ANAHEIM, Calif.(AP) -- A 7,000-square-mile dead zone in the Gulf of Mexico caused by the runoff of fertilizer is getting worse and the only solution may be to change farming practices throughout the Corn Belt, experts say. Ê Every spring and summer, nitrogen from agricultural fertilizer washes down the Mississippi River and into the northern Gulf of Mexico. The nutrient-rich waters trigger a bloom of algae which strips the water of oxygen.
Researchers attending the recent national meeting of the American Association for the Advancement of Science said that by midsummer, an area of the Gulf extending from Louisiana to Texas becomes so oxygen-deprived that most fish and shrimp escape to healthier waters, leaving behind a vast ``dead zone.''
Nancy N. Rabalais of Louisiana State University said the average size of the dead zone has doubled since 1992 and is now persisting from May until October in some areas.
Shrimp, menhaden, and other valuable species have not been affected because these animals simply flee the bad water, said Rabalais, but bottom-dwellers, such as worms, starfish, and some single-celled animals are killed. At the same time, some microbes that prefer low-oxygen waters explode, forming a white, cotton-like mass that floats on the surface.
``We don't know what the long-term effects of this will be on the ecology of the Gulf,'' said Rabalais. ``The hypoxia (lack of oxygen) has decimated a number of organisms living in the sediments'' and such a change is bound to affect the ecology of the Gulf, she said.
The Mississippi River drains about 40 percent of the United States and carries more than a billion tons of nitrogen, much of it washed from the agricultural fields in the Midwestern farm belt, said Otto Doering, a professor at Purdue University.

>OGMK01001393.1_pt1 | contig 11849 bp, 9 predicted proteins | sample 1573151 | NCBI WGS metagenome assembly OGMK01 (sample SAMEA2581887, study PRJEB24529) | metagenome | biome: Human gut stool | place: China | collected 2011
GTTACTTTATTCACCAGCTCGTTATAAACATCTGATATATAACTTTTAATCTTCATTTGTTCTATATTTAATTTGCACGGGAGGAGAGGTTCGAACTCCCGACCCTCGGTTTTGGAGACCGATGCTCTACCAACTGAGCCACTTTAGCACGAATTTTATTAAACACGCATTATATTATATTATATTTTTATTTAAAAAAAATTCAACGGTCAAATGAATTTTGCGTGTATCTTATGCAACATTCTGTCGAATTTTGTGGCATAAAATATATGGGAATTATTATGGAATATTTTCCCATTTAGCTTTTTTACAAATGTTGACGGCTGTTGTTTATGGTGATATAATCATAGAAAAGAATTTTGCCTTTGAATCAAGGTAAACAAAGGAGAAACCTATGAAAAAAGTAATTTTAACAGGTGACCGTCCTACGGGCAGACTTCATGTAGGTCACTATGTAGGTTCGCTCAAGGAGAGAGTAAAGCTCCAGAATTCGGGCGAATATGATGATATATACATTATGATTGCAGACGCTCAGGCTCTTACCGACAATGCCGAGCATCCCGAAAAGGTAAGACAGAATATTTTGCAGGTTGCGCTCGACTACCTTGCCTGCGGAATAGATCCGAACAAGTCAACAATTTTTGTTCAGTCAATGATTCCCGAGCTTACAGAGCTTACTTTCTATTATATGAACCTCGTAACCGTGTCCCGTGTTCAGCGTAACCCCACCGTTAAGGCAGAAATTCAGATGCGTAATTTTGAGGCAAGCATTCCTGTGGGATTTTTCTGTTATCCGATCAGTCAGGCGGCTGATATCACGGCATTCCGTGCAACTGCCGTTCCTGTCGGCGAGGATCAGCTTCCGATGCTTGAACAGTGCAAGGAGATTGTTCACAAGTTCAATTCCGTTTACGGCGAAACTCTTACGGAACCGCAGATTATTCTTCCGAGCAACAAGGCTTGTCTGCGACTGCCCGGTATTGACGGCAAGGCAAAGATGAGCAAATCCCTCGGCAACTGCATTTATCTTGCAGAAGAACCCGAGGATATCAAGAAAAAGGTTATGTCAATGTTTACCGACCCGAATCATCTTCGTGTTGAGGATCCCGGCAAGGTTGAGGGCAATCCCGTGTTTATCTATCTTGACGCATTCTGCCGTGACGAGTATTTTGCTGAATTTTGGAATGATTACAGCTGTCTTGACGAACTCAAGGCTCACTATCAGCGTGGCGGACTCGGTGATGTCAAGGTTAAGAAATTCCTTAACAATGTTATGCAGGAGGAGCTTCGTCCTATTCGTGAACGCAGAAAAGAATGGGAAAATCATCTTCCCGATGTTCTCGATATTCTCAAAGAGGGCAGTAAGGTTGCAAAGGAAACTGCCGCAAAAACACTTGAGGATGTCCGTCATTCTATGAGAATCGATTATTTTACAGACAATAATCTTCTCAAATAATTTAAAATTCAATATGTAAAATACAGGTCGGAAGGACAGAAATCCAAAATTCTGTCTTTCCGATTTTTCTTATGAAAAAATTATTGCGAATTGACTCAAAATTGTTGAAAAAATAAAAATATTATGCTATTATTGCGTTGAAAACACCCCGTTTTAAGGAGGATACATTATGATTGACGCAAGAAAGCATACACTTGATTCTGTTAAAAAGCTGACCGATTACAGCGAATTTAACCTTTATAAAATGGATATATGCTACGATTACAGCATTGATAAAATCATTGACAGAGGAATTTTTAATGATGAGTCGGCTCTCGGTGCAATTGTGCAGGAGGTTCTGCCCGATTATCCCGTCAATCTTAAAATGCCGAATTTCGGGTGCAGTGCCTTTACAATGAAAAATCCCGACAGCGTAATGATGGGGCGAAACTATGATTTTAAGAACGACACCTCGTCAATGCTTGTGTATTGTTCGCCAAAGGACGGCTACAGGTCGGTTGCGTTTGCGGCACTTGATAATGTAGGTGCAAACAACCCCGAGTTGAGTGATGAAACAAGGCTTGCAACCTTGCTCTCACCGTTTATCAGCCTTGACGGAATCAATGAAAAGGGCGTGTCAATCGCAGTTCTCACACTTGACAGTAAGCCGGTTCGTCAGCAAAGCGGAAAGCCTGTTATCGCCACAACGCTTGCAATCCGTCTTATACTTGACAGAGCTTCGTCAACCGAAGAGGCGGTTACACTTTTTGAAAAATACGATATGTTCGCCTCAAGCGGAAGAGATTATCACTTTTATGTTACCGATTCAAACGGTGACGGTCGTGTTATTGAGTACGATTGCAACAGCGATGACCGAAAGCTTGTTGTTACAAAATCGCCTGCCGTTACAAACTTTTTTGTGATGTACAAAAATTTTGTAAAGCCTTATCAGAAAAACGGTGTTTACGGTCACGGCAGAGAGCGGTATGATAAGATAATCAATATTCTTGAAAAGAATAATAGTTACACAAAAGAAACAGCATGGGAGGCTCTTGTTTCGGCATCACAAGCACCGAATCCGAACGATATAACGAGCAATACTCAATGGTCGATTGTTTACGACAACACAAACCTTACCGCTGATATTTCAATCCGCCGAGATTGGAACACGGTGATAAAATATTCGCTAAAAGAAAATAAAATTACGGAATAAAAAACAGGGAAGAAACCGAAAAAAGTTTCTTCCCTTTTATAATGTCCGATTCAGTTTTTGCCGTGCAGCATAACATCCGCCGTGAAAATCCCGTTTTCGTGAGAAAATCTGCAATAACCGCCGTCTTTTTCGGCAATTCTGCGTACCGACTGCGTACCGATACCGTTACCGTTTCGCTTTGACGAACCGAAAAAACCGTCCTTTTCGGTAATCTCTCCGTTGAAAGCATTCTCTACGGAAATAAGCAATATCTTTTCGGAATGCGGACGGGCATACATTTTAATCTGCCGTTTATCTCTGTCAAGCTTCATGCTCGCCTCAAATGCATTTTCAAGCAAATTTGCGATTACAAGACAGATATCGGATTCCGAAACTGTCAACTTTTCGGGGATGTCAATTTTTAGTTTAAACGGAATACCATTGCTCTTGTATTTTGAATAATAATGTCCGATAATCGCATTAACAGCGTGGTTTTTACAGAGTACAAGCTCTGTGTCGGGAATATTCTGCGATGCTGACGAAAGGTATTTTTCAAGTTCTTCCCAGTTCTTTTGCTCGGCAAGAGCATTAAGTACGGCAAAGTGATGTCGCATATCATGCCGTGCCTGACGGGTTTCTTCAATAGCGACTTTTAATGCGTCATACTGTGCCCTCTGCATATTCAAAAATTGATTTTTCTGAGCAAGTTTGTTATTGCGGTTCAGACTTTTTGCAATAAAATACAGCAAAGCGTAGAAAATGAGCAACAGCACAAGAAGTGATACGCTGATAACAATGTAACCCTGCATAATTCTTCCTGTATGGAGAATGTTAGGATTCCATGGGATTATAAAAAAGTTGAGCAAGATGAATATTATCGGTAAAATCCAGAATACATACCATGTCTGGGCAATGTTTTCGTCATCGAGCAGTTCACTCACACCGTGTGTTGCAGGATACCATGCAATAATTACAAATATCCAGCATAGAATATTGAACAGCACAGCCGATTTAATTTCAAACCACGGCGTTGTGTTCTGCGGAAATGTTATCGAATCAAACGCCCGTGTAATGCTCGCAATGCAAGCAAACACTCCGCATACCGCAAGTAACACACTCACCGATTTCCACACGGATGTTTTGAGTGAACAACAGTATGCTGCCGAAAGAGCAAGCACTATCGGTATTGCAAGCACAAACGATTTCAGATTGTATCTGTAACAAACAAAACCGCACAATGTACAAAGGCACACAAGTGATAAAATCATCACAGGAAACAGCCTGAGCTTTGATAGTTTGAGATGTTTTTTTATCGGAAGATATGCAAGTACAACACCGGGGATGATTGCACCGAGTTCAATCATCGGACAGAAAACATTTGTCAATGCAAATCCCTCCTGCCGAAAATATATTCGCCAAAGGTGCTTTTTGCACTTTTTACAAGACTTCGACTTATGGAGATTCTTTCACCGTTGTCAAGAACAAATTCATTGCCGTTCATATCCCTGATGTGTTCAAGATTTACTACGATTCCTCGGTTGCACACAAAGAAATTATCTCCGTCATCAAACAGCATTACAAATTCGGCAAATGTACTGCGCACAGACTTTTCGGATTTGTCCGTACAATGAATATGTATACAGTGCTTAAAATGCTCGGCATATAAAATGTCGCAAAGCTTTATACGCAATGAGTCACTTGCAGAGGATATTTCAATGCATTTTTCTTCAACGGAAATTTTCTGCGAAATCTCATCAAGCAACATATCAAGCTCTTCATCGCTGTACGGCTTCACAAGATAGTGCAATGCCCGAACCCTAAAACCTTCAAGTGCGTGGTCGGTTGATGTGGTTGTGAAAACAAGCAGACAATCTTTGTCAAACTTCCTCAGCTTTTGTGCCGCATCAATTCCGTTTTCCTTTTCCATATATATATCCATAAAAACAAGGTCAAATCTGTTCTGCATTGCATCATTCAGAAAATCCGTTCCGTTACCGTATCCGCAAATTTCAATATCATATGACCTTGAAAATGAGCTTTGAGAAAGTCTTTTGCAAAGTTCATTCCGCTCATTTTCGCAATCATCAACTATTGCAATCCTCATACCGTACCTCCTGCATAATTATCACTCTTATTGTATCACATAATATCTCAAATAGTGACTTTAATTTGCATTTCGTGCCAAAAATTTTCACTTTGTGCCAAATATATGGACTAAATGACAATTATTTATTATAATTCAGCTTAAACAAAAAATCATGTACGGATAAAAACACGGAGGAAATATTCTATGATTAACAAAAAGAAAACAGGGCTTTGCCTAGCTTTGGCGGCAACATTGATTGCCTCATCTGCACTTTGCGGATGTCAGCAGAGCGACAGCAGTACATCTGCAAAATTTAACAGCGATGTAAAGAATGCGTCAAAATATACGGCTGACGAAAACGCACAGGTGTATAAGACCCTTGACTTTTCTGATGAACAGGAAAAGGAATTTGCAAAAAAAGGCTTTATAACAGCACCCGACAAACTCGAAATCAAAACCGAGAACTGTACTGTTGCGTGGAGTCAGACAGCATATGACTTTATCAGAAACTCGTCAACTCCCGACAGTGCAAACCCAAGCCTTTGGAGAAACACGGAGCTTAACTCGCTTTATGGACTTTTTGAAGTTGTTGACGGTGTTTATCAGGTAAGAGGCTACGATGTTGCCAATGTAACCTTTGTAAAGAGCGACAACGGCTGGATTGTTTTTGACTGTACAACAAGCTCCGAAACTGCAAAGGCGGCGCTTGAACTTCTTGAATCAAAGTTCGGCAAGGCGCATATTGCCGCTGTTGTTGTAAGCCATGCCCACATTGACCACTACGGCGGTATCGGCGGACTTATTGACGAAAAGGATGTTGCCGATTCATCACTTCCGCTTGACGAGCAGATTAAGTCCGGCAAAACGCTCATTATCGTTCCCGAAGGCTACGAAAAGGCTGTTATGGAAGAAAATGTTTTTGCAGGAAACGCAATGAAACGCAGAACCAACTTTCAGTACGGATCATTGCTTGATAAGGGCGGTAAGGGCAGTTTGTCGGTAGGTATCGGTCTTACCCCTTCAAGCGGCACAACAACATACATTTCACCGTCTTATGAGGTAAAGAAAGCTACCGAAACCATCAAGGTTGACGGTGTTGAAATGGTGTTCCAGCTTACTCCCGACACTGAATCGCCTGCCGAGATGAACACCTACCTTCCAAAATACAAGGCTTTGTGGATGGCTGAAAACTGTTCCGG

Some of the nitrogen dumped into the Gulf comes from natural sources and from cities and industry, but ``agriculture uses 6.5 million metric tons of nitrogen a year and is clearly a major player.''
Doering said farmers could reduce nitrogen runoff by 20 percent by changing farm management practices. He said the goal could be reached if farmers stopped fertilizing in the fall and if major wetlands were restored along the Mississippi River watershed.
Wetlands retain the nitrogen and the chemical then tends to disappear into the atmosphere, he said. The wetlands also would increase wildlife habitat and improve water quality.
Using less fertilizer would reduce crop yield and a 20 percent reduction is about the limit before there would be serious economic consequences for farmers and the nation, according to a scientific assessment by Doering and others.
``Beyond 20 percent, there is a serious disruption in terms of high food prices, an increasing drop in exports and a loss of farmland,'' he said.
Doering said it may take regulation or a tax on nitrogen fertilizer to force changes in farming practices. Just how this will be done, he said, has not been determined.
``Farm groups may need to be compensated,'' he said. ``We don't know how this would affect the individual farmers.''
Return to the U.S. Water News Archives page
Return to the U.S. Water News Homepage